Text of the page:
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2013 BMW 6 Series Overview
Rather than ruffling feathers with last year's driver-acclaimed redesign of the company's flagship coupe, BMW kept perhaps its greatest gem a secret—well, one of its largest gems anyway. Introducing the 4-door 2013 BMW 6 Gran Coupe, good for 4+1 seating and nothing less than precisely the same driving experience as the 2-door versions. The gas-sipping 640i will be the first to arrive, followed closely by xDrive all-wheel (AWD) and an upgraded engine for just the 650i Gran Coupe entry.
Aside from the lack of a manual transmission and 4 extra inches end to end, the 2013 Gran Coupe is functionally indistinguishable from its convertible and coupe cohorts. With a few tweaks to its 4.4-liter V8, the 650i Gran Coupe performs with just as much pep—if not more, given its boost of 45 hp and 30 lb-ft of torque—and though the 640i's 3-liter V6 carried over unedited, its Gran Coupe managed to come in under the coupe's curb weight to maintain the same performance bar. Zip to 60 for a 640i still takes 5.3 seconds across the board, and whether it's a coupe, convertible or Gran Coupe, the 650i still makes it in under 5 seconds.
The coupe and convertible carry over into 2013 exactly the same, with the 640i relegated to strictly rear-wheel drive (RWD) but getting 21 mpg city/30 highway in an automatic-equipped coupe or Gran Coupe. The convertible fetches 4 fewer miles on every gallon for its added heft, and the optional 6-speed manual for the RWD 640i and 650i models (excepting the Gran Coupes, of course) shaves off another mile with the same premium fuel. Otherwise an 8-speed double-clutch automatic is the norm, and though BMW hasn't released specific figures, the company does expect the Gran Coupe to be just as conservative on fuel.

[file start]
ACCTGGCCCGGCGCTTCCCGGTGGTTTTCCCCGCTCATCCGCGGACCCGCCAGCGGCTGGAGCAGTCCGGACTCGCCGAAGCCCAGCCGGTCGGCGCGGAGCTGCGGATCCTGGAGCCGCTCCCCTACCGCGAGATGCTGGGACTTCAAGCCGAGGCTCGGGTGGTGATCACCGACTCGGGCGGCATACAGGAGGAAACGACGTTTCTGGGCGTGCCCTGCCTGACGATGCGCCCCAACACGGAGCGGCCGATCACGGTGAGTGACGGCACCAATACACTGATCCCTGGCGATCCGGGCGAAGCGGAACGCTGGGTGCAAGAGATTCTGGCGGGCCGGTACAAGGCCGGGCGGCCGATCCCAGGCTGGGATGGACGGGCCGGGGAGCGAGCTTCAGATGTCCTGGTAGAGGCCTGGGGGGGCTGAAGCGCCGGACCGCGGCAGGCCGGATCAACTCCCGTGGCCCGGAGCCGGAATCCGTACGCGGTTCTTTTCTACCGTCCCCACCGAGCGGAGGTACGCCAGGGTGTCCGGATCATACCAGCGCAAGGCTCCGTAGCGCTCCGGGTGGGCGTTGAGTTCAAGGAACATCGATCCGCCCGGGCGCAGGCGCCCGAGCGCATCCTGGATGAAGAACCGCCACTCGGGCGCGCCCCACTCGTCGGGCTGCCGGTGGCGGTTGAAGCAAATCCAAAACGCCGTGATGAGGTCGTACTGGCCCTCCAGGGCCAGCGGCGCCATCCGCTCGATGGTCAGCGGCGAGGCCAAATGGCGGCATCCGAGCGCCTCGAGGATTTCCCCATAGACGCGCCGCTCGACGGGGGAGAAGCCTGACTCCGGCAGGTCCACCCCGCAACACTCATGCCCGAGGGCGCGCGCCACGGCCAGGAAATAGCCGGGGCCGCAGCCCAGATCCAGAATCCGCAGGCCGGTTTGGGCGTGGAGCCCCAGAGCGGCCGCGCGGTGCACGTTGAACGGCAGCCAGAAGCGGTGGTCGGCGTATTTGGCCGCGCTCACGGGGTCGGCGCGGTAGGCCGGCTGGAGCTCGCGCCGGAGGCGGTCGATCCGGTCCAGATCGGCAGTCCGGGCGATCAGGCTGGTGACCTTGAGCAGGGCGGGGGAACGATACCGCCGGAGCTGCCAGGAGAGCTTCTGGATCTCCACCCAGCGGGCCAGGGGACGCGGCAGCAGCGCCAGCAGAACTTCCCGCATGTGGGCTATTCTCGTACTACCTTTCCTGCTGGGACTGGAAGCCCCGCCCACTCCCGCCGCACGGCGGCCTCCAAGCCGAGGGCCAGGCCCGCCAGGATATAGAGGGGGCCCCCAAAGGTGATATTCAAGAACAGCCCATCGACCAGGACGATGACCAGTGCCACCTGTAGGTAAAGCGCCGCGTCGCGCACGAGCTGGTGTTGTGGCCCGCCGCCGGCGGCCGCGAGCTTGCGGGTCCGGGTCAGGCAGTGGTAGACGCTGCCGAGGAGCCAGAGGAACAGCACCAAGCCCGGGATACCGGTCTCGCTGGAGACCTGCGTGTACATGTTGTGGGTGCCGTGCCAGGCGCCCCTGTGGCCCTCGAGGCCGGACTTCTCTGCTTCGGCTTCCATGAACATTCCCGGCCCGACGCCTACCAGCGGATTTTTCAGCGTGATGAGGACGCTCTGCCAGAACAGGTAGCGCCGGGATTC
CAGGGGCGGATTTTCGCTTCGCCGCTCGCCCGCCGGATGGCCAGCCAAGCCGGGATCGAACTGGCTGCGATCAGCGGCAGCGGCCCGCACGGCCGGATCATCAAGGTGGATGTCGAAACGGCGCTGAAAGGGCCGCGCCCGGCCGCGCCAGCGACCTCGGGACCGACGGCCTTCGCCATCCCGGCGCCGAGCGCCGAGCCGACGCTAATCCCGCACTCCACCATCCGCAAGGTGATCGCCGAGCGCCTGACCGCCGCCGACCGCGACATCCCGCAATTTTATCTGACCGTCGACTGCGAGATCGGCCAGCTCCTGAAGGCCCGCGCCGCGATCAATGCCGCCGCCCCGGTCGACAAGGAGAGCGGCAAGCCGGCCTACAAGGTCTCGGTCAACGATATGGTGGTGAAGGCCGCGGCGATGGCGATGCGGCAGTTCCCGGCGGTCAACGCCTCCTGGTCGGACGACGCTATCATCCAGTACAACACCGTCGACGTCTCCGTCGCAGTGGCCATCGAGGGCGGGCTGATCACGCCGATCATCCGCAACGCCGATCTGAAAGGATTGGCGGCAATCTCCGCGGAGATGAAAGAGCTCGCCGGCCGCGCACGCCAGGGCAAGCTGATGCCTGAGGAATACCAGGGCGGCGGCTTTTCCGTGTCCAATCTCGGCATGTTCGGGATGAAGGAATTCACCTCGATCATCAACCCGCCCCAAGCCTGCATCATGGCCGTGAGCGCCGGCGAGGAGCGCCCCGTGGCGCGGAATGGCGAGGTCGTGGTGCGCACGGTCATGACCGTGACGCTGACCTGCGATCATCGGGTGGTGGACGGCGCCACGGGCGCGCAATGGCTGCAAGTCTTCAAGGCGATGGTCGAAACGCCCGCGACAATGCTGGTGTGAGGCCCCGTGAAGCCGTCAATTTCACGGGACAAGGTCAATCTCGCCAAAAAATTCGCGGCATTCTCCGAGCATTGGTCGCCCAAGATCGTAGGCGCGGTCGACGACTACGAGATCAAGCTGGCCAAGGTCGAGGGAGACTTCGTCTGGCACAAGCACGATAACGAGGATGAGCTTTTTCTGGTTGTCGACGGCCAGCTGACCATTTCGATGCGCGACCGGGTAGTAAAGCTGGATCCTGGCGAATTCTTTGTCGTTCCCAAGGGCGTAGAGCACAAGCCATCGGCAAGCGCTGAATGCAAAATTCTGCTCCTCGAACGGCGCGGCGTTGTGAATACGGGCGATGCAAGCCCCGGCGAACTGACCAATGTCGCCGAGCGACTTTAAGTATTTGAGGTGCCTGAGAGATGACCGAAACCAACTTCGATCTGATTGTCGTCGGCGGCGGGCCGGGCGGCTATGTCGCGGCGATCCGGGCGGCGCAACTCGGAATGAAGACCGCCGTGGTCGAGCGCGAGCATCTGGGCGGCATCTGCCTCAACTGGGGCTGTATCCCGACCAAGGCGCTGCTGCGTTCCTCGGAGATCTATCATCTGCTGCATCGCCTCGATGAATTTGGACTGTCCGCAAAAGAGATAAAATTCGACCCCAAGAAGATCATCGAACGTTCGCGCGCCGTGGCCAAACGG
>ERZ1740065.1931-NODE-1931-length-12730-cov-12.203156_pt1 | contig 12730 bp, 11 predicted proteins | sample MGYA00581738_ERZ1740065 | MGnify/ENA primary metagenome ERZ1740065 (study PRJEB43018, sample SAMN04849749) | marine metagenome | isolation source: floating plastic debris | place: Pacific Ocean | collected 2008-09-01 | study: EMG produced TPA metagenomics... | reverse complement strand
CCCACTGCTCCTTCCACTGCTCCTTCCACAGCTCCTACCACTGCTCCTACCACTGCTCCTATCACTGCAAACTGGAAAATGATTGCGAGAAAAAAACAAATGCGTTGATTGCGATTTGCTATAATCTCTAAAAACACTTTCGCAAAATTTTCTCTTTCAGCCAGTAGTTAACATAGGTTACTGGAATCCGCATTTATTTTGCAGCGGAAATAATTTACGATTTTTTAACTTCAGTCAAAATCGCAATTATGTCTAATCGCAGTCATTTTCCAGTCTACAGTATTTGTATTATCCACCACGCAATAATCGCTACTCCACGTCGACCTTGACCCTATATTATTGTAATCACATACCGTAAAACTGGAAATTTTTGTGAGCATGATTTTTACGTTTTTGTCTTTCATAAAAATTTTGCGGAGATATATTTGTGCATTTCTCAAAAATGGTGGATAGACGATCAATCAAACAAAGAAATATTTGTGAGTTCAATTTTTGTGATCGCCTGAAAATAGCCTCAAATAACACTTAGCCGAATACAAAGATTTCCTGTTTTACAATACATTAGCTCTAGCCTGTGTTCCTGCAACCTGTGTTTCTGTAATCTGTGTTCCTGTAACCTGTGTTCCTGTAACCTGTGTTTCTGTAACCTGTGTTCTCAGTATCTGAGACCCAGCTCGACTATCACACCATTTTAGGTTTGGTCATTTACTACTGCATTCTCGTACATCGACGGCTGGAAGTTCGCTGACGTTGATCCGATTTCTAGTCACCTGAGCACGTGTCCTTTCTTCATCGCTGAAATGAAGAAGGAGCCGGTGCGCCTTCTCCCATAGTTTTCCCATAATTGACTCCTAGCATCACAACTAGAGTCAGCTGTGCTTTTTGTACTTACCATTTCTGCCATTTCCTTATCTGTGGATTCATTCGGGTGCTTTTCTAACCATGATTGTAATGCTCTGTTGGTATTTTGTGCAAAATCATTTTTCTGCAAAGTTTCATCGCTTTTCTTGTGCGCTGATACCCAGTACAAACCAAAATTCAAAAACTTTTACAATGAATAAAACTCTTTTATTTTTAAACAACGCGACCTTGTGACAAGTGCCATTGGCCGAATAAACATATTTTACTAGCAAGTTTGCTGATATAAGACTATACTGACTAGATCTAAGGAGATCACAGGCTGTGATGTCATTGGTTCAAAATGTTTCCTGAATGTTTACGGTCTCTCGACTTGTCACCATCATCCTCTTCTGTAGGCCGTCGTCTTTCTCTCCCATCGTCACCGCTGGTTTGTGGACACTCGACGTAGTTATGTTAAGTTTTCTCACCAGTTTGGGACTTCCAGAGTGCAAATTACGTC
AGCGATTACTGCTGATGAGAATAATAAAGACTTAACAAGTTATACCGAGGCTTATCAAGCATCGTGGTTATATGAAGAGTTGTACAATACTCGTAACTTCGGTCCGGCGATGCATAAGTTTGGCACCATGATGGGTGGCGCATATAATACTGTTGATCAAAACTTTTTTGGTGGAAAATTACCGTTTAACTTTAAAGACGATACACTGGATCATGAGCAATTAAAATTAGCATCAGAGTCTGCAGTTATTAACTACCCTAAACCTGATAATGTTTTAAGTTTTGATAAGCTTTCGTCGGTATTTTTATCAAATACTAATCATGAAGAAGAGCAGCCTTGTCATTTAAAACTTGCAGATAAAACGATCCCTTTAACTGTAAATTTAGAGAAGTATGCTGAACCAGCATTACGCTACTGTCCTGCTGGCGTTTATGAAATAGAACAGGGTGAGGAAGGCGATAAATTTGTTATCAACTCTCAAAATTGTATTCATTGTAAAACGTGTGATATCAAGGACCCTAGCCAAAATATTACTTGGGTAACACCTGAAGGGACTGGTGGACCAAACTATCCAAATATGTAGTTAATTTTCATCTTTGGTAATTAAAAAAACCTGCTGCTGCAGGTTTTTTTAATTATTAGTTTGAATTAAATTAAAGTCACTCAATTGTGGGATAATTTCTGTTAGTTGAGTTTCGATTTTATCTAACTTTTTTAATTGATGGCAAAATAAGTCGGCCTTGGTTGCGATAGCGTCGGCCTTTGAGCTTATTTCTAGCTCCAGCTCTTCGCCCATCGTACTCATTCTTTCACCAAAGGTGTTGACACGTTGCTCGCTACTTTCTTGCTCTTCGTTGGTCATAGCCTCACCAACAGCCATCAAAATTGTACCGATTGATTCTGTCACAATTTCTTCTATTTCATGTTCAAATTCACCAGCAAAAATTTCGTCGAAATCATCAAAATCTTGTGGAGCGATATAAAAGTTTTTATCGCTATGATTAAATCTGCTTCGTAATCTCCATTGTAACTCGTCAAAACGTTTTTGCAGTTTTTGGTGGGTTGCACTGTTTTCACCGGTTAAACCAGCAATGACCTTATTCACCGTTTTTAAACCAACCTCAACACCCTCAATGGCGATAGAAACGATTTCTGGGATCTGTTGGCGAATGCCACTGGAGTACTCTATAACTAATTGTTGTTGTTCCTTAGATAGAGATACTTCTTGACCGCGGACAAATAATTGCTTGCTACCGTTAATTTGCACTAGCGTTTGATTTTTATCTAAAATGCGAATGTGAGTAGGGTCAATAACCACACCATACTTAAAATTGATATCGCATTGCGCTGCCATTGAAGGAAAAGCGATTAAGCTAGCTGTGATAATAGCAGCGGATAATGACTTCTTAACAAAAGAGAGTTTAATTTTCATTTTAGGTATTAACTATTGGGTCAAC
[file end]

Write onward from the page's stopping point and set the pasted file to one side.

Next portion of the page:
The Gran Coupe is expected to conform to the existing 6 Series line inside the cabin as well, with the 640i and 650i differing only in engine size, wheels and seat adjustment, although those 19-inch wheels and 16 ways to front-seat comfort are optional for the 640i as well. Feature highlights include parking sensors, power-folding mirrors, a large moonroof, rear-view camera, front passenger and driver's memory functions, and iDrive electronics interface with a 9-speaker sound system complete with all the trimmings. The convertible additionally features heat-reflecting leather upholstery, a powered soft top and an independent rear glass window.
Outstanding options include the famed 360-degree-view side and top cameras, infrared night vision, a head-up display, lane departure warning, a power rear sunshade, ventilated massaging front seats, heated seats and steering wheel, and a heavy-hitting 16-speaker Bang & Olufsen sound system with iPod/USB and satellite radio connectivity. As for safety, of course BMW loaded up the 6 Series with the expected active head restraints, front-seat side airbags, front knee airbags, traction and stability control, BMW Assist and antilock brakes all around, but those brakes also feature advanced standby and drying technology, helping the 4,200-pound convertible stop from 60 mph in just 111 feet.
If you ever wished you could have the best of both worlds—the thrill of a sports car with the floaty comfort of a contemporary sedan—the 6 Series has a perfect marriage waiting for you, and it will only cost about as much as getting those two cars separately. Having turned the design page, the competition will be hard-pressed to follow BMW's act now.
by Patricia Mayo
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